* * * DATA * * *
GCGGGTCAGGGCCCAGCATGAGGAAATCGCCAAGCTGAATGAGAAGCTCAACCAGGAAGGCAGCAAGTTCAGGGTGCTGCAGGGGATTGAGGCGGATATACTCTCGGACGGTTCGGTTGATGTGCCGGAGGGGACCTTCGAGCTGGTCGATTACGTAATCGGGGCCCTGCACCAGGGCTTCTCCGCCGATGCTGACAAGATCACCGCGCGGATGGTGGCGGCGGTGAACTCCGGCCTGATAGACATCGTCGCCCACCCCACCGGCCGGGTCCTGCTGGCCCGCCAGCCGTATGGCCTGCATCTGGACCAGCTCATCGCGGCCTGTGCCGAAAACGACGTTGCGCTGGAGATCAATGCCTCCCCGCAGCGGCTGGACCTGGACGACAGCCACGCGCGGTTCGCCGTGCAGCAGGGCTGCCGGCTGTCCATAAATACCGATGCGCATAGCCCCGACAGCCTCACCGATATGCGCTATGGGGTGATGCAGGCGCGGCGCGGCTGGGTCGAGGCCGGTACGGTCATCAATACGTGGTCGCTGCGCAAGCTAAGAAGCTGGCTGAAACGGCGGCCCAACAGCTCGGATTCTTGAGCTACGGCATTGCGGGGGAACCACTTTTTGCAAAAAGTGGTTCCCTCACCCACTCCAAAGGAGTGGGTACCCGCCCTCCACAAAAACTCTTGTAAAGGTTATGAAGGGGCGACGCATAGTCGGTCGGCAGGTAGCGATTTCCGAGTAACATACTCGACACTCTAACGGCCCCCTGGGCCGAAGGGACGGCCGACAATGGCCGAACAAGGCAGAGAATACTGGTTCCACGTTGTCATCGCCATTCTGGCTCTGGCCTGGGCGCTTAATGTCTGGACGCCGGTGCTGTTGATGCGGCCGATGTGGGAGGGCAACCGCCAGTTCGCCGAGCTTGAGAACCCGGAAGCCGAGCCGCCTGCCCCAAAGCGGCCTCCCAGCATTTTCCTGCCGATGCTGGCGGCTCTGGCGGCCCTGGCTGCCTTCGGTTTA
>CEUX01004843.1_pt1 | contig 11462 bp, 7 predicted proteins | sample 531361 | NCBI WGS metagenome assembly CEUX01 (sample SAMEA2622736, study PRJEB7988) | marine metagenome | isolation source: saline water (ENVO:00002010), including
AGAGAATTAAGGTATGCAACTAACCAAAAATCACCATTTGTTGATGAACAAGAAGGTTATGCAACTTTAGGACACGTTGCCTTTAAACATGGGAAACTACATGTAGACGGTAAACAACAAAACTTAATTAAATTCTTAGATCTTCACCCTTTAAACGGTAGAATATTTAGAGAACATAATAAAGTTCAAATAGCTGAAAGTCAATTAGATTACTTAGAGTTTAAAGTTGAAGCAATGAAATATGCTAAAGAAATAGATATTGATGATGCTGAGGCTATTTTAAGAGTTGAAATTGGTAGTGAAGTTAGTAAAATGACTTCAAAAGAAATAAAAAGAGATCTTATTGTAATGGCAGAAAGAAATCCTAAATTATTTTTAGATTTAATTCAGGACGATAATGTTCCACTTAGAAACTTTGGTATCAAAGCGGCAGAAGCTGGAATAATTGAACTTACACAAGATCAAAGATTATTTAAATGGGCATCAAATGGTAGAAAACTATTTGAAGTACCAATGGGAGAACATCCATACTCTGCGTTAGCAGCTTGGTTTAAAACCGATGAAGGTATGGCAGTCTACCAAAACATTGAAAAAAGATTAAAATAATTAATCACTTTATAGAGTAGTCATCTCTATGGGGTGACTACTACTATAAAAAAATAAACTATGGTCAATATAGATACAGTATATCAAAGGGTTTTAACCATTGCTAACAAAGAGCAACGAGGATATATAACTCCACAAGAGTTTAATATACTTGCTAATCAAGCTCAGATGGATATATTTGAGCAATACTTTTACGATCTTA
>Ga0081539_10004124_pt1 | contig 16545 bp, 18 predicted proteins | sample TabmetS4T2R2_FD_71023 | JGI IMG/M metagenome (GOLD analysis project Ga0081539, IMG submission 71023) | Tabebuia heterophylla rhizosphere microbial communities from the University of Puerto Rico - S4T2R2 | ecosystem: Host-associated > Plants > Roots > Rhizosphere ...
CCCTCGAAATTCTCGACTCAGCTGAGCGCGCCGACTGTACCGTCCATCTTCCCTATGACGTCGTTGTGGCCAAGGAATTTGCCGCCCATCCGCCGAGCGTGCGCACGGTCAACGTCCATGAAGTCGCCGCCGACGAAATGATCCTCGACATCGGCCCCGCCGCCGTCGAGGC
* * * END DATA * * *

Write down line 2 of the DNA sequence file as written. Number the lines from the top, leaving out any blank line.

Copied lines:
>CEUX01004843.1_pt1 | contig 11462 bp, 7 predicted proteins | sample 531361 | NCBI WGS metagenome assembly CEUX01 (sample SAMEA2622736, study PRJEB7988) | marine metagenome | isolation source: saline water (ENVO:00002010), including